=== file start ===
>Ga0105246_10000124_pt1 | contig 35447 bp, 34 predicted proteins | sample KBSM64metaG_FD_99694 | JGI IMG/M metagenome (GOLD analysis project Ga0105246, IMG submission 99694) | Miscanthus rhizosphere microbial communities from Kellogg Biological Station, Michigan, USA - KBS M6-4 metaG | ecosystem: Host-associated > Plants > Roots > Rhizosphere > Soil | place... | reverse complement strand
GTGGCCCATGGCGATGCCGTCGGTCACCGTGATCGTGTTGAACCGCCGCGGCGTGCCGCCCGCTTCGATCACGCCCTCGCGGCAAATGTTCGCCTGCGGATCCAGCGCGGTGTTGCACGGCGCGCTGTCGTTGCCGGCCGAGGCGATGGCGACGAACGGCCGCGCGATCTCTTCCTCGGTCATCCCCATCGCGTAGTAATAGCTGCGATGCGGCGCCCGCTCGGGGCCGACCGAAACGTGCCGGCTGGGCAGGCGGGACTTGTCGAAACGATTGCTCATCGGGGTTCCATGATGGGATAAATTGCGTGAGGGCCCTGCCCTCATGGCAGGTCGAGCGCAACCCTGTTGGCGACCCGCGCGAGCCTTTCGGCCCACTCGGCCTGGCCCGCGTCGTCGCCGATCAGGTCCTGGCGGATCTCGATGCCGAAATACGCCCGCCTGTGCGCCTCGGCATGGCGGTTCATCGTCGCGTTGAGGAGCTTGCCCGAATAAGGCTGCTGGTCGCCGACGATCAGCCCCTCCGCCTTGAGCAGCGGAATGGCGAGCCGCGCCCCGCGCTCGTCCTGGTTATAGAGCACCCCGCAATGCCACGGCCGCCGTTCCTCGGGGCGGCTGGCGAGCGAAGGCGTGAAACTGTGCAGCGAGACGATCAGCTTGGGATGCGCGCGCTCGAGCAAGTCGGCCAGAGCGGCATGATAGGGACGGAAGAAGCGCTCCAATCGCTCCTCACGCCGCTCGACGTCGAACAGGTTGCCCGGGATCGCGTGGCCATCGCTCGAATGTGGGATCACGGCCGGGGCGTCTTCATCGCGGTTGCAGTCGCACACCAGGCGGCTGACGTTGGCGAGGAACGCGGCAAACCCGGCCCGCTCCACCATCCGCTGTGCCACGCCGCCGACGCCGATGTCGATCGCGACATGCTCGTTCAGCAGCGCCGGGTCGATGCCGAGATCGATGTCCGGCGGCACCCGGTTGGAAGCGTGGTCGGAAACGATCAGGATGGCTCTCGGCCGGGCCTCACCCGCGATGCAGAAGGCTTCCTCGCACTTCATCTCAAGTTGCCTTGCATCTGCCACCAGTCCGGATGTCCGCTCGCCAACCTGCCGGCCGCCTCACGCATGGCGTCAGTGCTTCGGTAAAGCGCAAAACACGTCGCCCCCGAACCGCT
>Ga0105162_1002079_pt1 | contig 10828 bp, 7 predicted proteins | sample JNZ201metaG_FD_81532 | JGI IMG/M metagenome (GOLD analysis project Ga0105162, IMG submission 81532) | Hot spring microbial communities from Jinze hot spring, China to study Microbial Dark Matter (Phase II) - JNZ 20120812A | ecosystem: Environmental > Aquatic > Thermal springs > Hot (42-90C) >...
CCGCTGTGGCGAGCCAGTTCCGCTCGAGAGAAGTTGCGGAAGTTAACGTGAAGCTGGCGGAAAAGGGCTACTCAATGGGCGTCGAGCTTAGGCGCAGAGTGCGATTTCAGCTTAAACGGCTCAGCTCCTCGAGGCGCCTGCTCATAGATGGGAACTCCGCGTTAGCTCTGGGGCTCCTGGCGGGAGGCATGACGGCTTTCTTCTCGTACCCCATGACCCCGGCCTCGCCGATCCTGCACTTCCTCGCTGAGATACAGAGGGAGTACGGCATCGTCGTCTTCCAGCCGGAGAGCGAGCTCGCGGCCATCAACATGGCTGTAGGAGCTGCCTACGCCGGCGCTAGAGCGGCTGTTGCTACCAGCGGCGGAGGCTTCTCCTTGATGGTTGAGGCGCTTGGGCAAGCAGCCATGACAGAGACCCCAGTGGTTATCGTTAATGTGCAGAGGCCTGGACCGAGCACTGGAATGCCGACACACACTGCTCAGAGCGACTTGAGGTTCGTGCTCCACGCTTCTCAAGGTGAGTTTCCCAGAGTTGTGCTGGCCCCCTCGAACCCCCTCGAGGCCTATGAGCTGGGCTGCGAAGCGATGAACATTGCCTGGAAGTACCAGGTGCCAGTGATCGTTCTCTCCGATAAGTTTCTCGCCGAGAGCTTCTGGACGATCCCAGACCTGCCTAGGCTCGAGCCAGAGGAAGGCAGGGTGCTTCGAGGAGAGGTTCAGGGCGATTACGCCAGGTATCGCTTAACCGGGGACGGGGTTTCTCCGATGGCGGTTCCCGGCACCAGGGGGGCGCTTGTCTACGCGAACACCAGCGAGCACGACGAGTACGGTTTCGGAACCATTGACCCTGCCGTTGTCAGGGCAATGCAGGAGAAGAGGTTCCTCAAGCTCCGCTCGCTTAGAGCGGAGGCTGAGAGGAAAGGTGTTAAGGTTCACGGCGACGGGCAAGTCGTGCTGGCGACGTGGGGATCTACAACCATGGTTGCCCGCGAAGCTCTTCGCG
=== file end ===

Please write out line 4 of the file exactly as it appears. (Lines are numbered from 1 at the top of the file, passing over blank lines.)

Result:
CCGCTGTGGCGAGCCAGTTCCGCTCGAGAGAAGTTGCGGAAGTTAACGTGAAGCTGGCGGAAAAGGGCTACTCAATGGGCGTCGAGCTTAGGCGCAGAGTGCGATTTCAGCTTAAACGGCTCAGCTCCTCGAGGCGCCTGCTCATAGATGGGAACTCCGCGTTAGCTCTGGGGCTCCTGGCGGGAGGCATGACGGCTTTCTTCTCGTACCCCATGACCCCGGCCTCGCCGATCCTGCACTTCCTCGCTGAGATACAGAGGGAGTACGGCATCGTCGTCTTCCAGCCGGAGAGCGAGCTCGCGGCCATCAACATGGCTGTAGGAGCTGCCTACGCCGGCGCTAGAGCGGCTGTTGCTACCAGCGGCGGAGGCTTCTCCTTGATGGTTGAGGCGCTTGGGCAAGCAGCCATGACAGAGACCCCAGTGGTTATCGTTAATGTGCAGAGGCCTGGACCGAGCACTGGAATGCCGACACACACTGCTCAGAGCGACTTGAGGTTCGTGCTCCACGCTTCTCAAGGTGAGTTTCCCAGAGTTGTGCTGGCCCCCTCGAACCCCCTCGAGGCCTATGAGCTGGGCTGCGAAGCGATGAACATTGCCTGGAAGTACCAGGTGCCAGTGATCGTTCTCTCCGATAAGTTTCTCGCCGAGAGCTTCTGGACGATCCCAGACCTGCCTAGGCTCGAGCCAGAGGAAGGCAGGGTGCTTCGAGGAGAGGTTCAGGGCGATTACGCCAGGTATCGCTTAACCGGGGACGGGGTTTCTCCGATGGCGGTTCCCGGCACCAGGGGGGCGCTTGTCTACGCGAACACCAGCGAGCACGACGAGTACGGTTTCGGAACCATTGACCCTGCCGTTGTCAGGGCAATGCAGGAGAAGAGGTTCCTCAAGCTCCGCTCGCTTAGAGCGGAGGCTGAGAGGAAAGGTGTTAAGGTTCACGGCGACGGGCAAGTCGTGCTGGCGACGTGGGGATCTACAACCATGGTTGCCCGCGAAGCTCTTCGCG